Today, as I sat under the carport that has been set aside as our seating and BBQ area, I saw a bee alight on the pink and lilac flowers of a blouse that was hanging on my washing line.
So, a bee's memory can be fooled by bright colors that mimic real flowers; and our memory can also trick us with a sudden spark of color, a sudden burst of sound, a sudden issue of scent that bring us back to another place, another time.
In Italy, there are no "varieties" of coffee, no fancily named concoctions of syrups and foam and milk and chocolate, in different shapes of cups; there is only espresso, and espresso doesn't come in "one shot or two?" (a question that here always makes me chuckle internally), you order it simply as un caffé, a coffee, because it's the only coffee there is (yes, there is also cappuccino, but no one in Italy would drink it in the middle of the afternoon as tourists do, only in the morning for breakfast with a cornetto—a particular type of Italian croissant—or a brioche to go with it).
The smell of coffee, or espresso, has accompanied me all my life in Italy: if Naples is the Italian capital of pizza, it is also the capital of espresso. You can use Naples as a departure point on the scale of espresso strength and move upward along the boot, with the strength of coffee decreasing as you go. Espresso in Milan resembles more the kind of coffee you get in Paris (also simply called coffee, not espresso), with the unlikely yet nice twist of a lemon rind draped along the rim of the cup like the scarves that Parisian women do so well.
But, in Naples, coffee is dark, black with a brownish tinge, strong, very strong: as we say in Italy, ristretto (literally, tightened, or short, to indicate a small amount of coffee). It is served very hot, in a very hot cup (at the bar—which in Italy is not a drinking hole but a place where you drink your coffee or other drinks standing up at the counter—they keep the coffee cups immersed in boiling hot water).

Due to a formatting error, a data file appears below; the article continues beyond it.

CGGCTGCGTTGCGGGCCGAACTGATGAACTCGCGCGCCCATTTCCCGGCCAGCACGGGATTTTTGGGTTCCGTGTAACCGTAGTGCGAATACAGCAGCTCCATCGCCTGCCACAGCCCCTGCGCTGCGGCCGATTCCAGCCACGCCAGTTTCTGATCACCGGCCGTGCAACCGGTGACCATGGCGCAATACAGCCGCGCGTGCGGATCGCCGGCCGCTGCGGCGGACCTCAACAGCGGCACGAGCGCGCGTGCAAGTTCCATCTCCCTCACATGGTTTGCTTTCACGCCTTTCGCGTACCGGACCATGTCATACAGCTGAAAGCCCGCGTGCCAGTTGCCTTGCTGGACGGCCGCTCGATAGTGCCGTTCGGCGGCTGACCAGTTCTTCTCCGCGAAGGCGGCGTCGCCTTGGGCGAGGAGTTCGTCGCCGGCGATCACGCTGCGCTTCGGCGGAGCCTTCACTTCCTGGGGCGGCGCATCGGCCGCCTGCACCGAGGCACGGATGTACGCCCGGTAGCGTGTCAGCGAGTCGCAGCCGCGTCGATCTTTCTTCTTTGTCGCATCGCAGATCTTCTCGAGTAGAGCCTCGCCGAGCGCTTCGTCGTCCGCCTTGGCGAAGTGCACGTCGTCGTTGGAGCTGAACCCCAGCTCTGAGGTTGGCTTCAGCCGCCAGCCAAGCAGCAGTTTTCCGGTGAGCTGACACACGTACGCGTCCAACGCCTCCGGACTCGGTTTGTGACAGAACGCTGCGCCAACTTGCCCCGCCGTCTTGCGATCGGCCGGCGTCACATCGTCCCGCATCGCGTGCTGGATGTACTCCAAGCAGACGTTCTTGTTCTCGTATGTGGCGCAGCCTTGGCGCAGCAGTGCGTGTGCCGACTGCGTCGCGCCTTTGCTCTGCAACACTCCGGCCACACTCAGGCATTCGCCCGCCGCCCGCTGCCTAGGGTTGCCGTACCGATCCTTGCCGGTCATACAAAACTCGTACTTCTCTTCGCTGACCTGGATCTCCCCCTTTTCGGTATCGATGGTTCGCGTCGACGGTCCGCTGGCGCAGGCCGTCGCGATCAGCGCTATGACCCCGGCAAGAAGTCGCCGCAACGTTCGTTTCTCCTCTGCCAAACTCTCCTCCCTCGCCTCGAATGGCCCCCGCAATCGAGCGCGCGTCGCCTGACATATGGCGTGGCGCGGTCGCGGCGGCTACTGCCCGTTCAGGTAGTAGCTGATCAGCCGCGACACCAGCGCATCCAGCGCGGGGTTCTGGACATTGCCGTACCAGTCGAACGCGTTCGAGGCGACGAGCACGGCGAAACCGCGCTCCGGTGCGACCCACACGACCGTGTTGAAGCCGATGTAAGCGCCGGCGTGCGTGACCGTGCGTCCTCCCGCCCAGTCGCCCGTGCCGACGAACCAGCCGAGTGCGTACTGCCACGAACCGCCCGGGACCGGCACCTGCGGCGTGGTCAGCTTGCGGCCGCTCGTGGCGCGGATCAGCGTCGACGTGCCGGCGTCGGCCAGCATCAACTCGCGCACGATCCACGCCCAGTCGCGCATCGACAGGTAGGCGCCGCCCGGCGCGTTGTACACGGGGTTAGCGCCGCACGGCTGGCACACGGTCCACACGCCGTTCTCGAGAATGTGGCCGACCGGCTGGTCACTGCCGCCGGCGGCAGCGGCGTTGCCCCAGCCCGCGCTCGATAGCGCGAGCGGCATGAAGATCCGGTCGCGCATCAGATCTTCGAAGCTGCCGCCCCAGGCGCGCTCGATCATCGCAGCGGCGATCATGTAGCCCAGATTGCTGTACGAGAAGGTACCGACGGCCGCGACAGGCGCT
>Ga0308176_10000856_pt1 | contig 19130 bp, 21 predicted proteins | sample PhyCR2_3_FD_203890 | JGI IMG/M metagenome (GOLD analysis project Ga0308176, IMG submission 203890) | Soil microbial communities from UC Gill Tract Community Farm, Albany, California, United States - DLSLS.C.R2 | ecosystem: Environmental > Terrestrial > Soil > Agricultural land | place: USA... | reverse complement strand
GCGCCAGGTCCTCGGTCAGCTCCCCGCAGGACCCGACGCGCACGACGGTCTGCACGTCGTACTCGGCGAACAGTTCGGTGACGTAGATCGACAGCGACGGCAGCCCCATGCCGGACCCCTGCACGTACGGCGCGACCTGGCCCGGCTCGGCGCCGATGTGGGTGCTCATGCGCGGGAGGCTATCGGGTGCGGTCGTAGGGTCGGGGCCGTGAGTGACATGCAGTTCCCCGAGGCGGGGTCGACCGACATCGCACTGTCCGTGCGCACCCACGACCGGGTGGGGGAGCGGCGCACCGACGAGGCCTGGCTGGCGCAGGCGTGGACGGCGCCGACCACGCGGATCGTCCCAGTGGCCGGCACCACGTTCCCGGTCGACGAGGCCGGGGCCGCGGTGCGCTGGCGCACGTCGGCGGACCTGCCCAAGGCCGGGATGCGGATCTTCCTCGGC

And the smell, the smell is everywhere, the sharp and slightly acidic and nose-tingling smell of coffee wafting out of every window in every apartment block in the city, at most hours of the day (and, sometimes, night).
And I miss that smell, and when I make myself a coffee at home, it brings my city back to me—my crazy city with its over-the-top behavior, its over-ripe smells, its all-around sensory overload...
And then, there is the smell of jasmine; a jasmine that may not rival its Indian, or Persian varieties, but it is certainly much more fragrant than anything I've ever smelled in non-Mediterranean countries. In the summer nights, when the intense heat of the day slowly dissipates but lingers on just enough that you can sit bare-armed on a terrace under a jasmine/entwined pergola and converse with your friends into the wee hours while sipping some cold white wine, the smell of jasmine emanating from above your head can be deeply intoxicating.
Maybe I'm bitter because my own memoir might never get published, and it will certainly never sell for a six-figure sum, but I just don't get the appeal of books like "Eat Pray Love". She didn't have to go to three different countries for these activities, she could have found them all in Italy. And the foods to accompany each one of them.
Yes, basil for eating, coffee for praying, and the jasmine most definitely for loving.